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$e$ and $\pi$ both have plenty of different sum representations that show up with a simple google search but its harder to find for the multiplication of $e*\pi$. Does anyone know a sum that equals the desired result? What would be the proper method of combining known sums for $e$ and $\pi$ into the proper result such as foiling using ceasero summation? Thanks for the help

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  • $\begingroup$ You could take the Cauchy product of two absolutely convergent series for $e$ and $\pi$. $\endgroup$ – Hayden Oct 20 '16 at 2:17
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Probably the simplest is the following. Since $1-\frac{1}{e\pi}<1 $ we have $$\sum_{k\geq0}\left(1-\frac{1}{e\pi}\right)^{k}=\frac{1}{1-\left(1-\frac{1}{e\pi}\right)}=\color{red}{e\pi}.$$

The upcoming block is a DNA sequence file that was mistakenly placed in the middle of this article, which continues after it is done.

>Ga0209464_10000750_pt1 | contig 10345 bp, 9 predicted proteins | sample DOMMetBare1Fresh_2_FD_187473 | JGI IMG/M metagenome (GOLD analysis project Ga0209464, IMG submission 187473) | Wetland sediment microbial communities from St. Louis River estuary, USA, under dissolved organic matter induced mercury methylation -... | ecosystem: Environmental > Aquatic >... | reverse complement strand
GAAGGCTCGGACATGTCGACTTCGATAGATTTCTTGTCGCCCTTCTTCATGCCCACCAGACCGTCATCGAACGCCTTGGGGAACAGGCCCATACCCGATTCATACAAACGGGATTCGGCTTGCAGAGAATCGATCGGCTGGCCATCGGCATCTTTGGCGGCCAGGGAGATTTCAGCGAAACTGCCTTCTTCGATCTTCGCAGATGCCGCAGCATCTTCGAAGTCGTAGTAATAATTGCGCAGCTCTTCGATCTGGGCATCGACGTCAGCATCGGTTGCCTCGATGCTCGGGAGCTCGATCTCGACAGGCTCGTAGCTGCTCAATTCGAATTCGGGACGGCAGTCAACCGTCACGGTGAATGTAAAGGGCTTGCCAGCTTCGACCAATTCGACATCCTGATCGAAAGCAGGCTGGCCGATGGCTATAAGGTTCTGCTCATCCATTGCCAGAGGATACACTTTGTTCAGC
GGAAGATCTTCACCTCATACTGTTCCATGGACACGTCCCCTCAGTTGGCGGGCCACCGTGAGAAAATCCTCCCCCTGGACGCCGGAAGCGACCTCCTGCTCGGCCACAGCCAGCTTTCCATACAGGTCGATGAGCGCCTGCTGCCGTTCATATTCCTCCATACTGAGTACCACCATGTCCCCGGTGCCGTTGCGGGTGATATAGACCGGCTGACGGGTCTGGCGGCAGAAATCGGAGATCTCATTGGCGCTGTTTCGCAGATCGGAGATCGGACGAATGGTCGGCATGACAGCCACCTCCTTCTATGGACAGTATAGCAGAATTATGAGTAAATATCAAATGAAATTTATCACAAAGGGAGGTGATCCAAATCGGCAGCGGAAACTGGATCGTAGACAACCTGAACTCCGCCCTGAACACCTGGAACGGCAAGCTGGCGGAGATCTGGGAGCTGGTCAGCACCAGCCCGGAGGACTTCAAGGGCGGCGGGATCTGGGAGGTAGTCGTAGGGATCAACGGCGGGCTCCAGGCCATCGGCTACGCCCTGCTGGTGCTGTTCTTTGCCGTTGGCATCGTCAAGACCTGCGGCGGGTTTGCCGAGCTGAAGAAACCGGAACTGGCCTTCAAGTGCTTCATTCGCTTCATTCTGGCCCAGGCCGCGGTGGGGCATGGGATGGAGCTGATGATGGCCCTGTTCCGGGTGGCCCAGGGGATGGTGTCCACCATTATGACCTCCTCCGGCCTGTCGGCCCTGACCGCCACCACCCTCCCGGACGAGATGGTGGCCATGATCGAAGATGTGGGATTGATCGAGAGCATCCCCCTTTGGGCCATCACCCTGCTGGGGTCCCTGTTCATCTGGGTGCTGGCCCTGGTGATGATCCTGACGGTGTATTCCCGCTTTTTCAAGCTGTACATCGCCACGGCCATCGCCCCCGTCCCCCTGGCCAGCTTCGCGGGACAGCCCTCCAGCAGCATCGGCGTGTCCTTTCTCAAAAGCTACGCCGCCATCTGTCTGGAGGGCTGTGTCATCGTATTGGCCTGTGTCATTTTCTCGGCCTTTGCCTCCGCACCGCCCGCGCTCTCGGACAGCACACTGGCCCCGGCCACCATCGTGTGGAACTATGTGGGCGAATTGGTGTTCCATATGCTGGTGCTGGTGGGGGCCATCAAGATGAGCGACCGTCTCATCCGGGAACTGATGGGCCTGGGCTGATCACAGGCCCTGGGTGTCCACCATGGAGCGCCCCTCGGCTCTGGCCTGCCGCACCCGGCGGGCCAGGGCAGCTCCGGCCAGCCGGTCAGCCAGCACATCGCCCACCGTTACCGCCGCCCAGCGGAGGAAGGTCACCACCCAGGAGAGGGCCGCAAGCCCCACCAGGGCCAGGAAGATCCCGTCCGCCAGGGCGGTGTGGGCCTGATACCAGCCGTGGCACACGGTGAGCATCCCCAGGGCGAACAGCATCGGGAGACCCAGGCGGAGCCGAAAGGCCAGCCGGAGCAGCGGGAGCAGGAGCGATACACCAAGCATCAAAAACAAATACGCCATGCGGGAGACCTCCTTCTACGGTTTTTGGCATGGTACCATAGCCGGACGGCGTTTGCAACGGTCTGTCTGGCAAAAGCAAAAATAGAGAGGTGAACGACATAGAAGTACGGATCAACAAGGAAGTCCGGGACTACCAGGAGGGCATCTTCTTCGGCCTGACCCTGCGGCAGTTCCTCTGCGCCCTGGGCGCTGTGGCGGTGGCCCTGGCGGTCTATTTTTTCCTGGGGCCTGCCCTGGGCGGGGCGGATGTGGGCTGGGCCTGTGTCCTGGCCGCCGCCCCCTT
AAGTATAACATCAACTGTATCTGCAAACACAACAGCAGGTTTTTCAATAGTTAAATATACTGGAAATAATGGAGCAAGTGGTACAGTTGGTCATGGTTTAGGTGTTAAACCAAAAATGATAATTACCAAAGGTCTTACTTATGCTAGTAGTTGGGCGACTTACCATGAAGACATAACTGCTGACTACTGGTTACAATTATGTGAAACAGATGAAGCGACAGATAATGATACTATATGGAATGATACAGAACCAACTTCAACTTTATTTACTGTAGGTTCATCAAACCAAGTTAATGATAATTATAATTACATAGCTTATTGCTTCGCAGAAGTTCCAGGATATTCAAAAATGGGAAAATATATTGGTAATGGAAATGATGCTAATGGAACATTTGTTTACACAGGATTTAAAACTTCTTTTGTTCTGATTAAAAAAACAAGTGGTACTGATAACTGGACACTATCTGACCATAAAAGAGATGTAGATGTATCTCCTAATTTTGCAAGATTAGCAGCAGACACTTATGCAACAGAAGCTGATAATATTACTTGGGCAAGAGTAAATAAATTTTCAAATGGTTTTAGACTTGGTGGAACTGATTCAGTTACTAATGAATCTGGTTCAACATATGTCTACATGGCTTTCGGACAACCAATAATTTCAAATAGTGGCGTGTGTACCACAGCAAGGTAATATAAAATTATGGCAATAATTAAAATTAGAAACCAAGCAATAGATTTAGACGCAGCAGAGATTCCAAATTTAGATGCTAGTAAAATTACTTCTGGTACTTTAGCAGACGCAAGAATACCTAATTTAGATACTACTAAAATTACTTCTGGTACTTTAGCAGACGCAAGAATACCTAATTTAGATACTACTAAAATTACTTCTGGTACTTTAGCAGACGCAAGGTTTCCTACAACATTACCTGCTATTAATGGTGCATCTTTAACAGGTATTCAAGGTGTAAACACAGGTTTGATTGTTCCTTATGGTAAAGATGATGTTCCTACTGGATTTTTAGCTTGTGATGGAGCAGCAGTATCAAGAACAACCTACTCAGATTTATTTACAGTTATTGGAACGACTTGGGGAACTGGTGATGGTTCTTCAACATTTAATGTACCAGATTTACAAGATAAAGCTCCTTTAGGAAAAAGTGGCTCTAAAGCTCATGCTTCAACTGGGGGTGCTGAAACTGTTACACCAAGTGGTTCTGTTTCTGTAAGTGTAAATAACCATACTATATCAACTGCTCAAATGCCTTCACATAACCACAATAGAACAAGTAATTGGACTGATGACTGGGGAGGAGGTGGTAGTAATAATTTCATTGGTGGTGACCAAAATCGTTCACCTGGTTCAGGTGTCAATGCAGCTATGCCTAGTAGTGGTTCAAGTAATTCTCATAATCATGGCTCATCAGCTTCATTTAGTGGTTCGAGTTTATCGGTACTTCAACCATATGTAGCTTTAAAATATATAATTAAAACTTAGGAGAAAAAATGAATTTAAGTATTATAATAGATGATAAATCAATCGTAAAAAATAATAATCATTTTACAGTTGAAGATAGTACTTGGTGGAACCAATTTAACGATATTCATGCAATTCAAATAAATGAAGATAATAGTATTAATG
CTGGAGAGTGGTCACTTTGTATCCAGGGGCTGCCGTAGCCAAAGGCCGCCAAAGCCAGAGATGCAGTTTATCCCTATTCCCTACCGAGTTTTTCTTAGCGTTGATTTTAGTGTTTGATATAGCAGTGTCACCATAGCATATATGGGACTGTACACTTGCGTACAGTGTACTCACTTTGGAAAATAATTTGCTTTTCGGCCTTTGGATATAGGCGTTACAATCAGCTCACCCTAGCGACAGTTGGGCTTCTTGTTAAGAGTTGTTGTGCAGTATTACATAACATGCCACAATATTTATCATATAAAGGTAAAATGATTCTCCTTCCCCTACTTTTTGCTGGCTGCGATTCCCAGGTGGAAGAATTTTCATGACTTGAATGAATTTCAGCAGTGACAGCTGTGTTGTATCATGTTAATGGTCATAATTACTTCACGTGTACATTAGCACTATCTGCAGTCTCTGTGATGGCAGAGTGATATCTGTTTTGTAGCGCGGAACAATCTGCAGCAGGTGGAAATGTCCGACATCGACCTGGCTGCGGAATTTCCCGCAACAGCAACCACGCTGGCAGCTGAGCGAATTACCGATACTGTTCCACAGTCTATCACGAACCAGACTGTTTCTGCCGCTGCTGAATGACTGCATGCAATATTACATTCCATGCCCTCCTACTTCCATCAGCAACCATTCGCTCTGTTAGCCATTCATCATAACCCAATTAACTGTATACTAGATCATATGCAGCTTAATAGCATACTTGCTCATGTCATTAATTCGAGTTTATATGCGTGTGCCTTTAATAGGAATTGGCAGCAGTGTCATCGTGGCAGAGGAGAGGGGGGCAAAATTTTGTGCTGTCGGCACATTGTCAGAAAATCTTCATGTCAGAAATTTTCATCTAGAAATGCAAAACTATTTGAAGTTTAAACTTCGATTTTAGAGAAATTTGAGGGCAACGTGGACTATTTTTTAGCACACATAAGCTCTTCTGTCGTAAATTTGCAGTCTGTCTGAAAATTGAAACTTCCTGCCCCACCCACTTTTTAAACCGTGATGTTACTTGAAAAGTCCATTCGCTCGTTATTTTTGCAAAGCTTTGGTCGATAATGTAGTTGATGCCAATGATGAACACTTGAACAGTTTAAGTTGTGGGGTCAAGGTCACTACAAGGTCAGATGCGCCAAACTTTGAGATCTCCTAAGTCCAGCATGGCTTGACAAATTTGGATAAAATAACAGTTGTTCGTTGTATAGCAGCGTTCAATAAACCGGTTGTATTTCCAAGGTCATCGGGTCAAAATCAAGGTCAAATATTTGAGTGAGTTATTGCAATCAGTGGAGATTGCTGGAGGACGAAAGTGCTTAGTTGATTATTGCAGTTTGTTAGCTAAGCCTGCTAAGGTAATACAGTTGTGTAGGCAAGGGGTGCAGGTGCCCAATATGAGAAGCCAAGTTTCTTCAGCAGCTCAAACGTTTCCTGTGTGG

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If you accept the trigonometric function $\sin$ then the $\exp$ function should be accepted too (no ?) : $$e\,\pi=\sum_{k=0}^\infty (-1)^k\,\frac{\sin\left(\left(k+\frac 12\right)\,\exp(1)\right)}{2\;\left(k+\frac 12\right)^2}$$ (and yes $\,e=\exp(1)\,$ could be replaced by $x$ in a certain range...)


A neat infinite product by Melzak (from the ratio of the $n$-dimensional volumes of the sphere and its largest inscribed cylinder : Mekzak $1961$ "Infinite Products for $\pi e$ and $\pi/e$") : $$e\,\pi=6\prod_{n=1}^\infty \left(\frac n{n+1}\right)^{2n}\left(\frac{2n+3}{2n+1}\right)^{2n+1}$$ Combining two infinite products may seem easy but the problem remains...

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